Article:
Christmas Eve (January 6 in Russia) in Suzdal, north-east of Moscow, was a cloudless, crystalline night. The path to the convent's winter church was glassy smooth - a young nun in boots, hat and long black coat was sliding gracefully along the ice on the way to the church door.
We followed her upstairs to a simple white-painted room, made warm not just with efficient radiators but from the glow of dozens of tapers lit by members of the congregation.
A small unadorned fir tree stood in one corner. The priest in a pillbox hat and gown was blessing believers.
When the service began the nuns were joined by other singers and filled the room with achingly beautiful singing.
Sweet incense wafted from a burner being waved among the congregation by one of the priest's assistants.
Participants came and went at will. When we left an elderly lady, swathed in furs, her breath pluming around her was struggling up the stairs.
Only a few metres away the other face of a Russian Orthodox Christmas Eve was also gathering momentum in the convent's hotel restaurant. (Many convents and monasteries in Suzdal have developed small hotels in their grounds as money-spinners).
The wooden restaurant building was festooned with blinking Christmas lights and inside Christmas trees were smothered in tinsel and glass baubles.
A folk group, featuring a balalaika the size of a slightly stunted double bass, was weaving its way among the tables of diners - no easy feat.
Breads, salamis, pickles, salted fish, salads smothered in sour cream, baskets of black bread appeared from the kitchen carried by waitresses who had to play dodgems with the dancers and giant musical instruments.
Russia loves to do everything on a large scale.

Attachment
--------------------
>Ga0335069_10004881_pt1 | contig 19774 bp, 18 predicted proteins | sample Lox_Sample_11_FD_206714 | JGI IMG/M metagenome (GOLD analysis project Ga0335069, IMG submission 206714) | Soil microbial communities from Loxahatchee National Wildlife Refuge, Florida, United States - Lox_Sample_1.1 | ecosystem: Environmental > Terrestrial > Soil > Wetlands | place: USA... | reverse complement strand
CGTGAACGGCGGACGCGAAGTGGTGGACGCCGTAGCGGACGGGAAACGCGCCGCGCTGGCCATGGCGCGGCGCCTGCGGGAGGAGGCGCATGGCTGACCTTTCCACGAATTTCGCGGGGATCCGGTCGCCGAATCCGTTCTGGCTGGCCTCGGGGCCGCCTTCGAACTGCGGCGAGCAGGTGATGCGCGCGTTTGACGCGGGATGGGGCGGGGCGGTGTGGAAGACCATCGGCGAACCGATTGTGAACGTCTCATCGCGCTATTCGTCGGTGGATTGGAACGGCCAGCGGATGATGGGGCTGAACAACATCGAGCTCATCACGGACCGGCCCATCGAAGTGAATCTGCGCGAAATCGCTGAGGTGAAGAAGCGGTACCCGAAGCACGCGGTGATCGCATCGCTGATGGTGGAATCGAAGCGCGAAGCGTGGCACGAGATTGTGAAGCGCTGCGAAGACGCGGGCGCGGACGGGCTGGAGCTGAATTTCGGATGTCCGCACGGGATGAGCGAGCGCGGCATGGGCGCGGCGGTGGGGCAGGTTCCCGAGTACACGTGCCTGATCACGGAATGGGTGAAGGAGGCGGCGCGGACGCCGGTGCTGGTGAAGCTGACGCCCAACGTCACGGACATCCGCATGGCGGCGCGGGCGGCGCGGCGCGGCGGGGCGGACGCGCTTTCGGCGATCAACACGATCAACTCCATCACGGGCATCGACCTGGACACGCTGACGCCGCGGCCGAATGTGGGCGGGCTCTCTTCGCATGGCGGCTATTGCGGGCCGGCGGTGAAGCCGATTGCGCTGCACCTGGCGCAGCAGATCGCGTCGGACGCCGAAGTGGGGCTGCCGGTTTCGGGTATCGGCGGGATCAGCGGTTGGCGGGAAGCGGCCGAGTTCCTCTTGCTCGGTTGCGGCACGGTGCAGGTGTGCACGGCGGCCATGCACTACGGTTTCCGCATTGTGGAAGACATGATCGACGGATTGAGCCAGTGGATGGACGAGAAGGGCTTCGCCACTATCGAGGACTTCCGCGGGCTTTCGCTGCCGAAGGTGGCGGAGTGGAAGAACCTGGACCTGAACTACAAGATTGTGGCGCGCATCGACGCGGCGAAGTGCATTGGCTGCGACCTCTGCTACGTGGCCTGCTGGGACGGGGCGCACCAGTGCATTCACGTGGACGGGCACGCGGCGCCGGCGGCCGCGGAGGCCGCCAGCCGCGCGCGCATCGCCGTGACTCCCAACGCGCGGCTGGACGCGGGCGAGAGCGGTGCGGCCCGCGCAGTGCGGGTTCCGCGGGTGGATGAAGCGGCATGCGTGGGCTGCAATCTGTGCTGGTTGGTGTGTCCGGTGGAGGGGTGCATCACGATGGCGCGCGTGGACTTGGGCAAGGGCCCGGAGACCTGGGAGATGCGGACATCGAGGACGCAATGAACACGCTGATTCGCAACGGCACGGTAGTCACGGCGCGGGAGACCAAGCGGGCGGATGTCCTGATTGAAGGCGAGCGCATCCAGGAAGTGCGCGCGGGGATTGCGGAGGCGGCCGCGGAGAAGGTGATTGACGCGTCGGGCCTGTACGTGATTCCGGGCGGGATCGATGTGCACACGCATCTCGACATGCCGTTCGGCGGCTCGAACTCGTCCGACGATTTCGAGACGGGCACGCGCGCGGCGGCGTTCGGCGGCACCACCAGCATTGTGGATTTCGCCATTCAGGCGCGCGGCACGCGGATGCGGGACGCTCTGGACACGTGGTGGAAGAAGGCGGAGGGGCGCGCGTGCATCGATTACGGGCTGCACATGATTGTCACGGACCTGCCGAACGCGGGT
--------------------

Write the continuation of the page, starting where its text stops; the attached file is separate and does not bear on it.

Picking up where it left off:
Which is perhaps also why the tables were also provided with decanters of vodka - the Christmas tipple of choice. These emptied alarmingly quickly as a series of Christmas and New Year toasts began.
We soaked up some of it with chicken kiev and rice and a dish of wild mushrooms and potatoes.
The folk singers left and the singer-cum-DJ launched forth - the tiny dance floor was soon crowded with rather red-faced partygoers dressed in everything from Siberian fur-lined boots, suits and ties to elegant ball dresses.
A young man in a pin-striped suit arrived, his black hair slicked back into a ponytail.
"He looks like the Mafia," I said to my friend Misha.
"I think he is an Italian singer, " he replied.
We watched him place a guitar case under a nearby Christmas tree decorated with silver ornaments and frosted tinsel. He took out a guide.
"Thank god" Misha said. "I thought maybe it would be a machine gun."
When we emerged after the last dance of 50s American rock and roll (which was my part of the night to be the one to know the words) muffled figures were still making their way gingerly across the ice to the church, their footsteps crunching in the frozen snow.